Upon inflation, braided tube 15 becomes a semi-rigid structure that can withstand a range of external forces. Unlike air bags which are inflated to a pressure just above one bar, the tubular structure is inflated to 3-6 bars (preferably greater than approximately 3 bars), possibly higher. The load-bearing capability of braided tube 15 depends upon a number of factors, such as tube dimension and internal pressure. The cross section may also be non-uniform in order to tailor braided tube 15 for a specific load or packaging profile.
FIGS. 3a and 3b show inflatable tubular structure 11 installed in the interior of a vehicle. The two ends of braided tube 15 are attached to A and B-pillars 20 and 21 (or to A-pillar 20 and roof rail 23, slightly aft of B-pillar 21) by pivotable mounts 18 and 19. Gas generator 22 is shown attached to braided tube 15 at the B-pillar end. However, it can be integrated at any point along or inside tube 15. FIG. 3a shows inflatable tubular structure 11 in the uninflated state. It follows the contours of A-pillar 20, roof rail 23, and B--pillar 21. The stowed structure can lay flat or be folded against the vehicle molding, or it can be integrated into the molding. Inflatable tubular structure 11 may also be concealed by a cover, such as a protective sleeve with a weak seam. Pivotable mounts 18 and 19 and gas generator 22 may also be concealed by a cover, or integrated into the vehicle molding.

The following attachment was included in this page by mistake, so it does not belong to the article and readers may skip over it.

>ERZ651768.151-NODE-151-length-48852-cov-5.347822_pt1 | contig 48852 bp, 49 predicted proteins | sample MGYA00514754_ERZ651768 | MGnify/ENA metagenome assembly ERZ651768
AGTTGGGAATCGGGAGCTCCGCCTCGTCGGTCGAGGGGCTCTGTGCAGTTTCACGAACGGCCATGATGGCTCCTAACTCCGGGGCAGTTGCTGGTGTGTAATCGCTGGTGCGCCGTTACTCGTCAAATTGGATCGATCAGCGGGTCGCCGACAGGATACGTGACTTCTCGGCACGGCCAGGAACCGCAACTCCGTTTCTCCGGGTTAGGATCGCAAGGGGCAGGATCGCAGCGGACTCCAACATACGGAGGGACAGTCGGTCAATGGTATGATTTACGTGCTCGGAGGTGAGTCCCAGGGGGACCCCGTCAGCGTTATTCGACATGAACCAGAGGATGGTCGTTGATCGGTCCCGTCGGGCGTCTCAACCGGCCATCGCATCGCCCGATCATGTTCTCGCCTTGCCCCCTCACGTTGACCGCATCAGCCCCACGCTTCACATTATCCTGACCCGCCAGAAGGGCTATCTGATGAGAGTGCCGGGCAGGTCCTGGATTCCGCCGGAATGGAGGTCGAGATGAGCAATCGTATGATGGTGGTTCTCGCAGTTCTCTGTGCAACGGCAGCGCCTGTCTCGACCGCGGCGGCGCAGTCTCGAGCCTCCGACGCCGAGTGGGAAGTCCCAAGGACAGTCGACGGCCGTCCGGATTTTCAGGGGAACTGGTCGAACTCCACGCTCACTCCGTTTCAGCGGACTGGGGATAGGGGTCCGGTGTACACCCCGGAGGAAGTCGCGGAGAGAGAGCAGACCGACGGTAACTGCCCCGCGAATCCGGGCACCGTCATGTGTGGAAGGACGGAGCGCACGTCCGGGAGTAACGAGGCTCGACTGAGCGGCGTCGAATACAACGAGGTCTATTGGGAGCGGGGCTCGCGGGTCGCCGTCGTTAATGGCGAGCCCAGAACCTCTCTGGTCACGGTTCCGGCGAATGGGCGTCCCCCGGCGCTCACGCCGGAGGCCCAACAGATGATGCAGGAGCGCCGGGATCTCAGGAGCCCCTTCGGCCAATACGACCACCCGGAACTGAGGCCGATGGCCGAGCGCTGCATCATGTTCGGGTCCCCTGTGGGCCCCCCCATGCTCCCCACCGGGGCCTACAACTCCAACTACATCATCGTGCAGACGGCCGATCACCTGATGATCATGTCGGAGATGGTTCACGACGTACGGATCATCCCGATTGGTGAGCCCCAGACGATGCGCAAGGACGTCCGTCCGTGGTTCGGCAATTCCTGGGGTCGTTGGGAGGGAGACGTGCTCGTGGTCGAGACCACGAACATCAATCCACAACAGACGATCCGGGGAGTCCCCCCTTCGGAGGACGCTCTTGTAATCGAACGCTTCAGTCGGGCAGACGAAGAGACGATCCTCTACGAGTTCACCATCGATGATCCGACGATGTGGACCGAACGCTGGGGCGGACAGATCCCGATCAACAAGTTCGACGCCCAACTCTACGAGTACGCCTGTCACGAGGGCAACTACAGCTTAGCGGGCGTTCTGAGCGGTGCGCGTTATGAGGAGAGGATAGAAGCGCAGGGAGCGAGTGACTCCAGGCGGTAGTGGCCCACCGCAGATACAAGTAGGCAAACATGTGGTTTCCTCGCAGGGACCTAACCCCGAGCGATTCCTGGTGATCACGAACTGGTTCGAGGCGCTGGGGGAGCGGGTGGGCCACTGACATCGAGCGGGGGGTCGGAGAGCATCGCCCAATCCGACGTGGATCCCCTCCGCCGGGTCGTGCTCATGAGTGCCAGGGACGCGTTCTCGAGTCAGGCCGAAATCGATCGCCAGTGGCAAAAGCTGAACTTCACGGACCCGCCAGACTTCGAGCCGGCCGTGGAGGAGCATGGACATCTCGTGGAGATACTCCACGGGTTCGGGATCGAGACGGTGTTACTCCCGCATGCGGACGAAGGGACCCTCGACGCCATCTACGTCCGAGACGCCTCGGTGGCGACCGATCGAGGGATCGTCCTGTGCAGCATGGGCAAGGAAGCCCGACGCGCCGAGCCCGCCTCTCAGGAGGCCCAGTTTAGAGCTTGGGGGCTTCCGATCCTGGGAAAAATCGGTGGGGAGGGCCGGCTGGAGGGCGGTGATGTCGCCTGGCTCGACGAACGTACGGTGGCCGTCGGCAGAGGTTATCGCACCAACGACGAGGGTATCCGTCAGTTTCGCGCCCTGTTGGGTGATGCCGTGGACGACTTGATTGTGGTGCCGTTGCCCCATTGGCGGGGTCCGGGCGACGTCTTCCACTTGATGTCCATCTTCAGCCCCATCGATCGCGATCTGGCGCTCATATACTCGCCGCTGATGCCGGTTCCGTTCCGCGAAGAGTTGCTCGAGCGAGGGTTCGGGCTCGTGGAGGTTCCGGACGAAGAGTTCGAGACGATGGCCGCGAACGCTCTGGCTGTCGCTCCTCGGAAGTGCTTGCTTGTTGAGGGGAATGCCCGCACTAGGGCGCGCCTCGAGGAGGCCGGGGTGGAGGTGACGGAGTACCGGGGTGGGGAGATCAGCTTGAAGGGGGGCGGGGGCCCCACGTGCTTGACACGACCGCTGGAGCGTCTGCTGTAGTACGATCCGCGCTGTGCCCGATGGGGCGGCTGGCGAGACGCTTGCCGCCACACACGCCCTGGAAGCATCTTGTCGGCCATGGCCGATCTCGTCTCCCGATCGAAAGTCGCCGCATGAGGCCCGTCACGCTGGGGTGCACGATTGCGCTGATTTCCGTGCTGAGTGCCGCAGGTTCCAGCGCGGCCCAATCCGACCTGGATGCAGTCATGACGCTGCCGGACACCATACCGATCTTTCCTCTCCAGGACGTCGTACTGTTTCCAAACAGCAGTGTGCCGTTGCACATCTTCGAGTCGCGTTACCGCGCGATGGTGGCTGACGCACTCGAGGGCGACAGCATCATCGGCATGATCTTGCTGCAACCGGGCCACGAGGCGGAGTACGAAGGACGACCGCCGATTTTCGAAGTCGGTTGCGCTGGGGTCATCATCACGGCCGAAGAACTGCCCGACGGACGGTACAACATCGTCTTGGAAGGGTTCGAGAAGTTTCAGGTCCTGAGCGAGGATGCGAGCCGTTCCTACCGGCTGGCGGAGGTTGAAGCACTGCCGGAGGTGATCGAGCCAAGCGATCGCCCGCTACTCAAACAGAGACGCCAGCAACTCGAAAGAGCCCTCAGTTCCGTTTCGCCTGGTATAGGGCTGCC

As gas flows into the chamber of braided tube 15, the internal pressure increases the tube diameter and decreases the tube length. However, pivotable mounts 18 and 19 prevent the ends of the tube from moving. Thus braided tube 15 pulls itself out of its stowed position. Pivotable mounts 18 and 19 then pivot inward toward the center area of window opening 24. When tubular structure 11 is fully inflated, it deploys in a straight line between mounts 18 and 19. A typical tube 15 would have an inflated diameter of approximately 4 to 6 inches and an internal pressure of about 4 bars.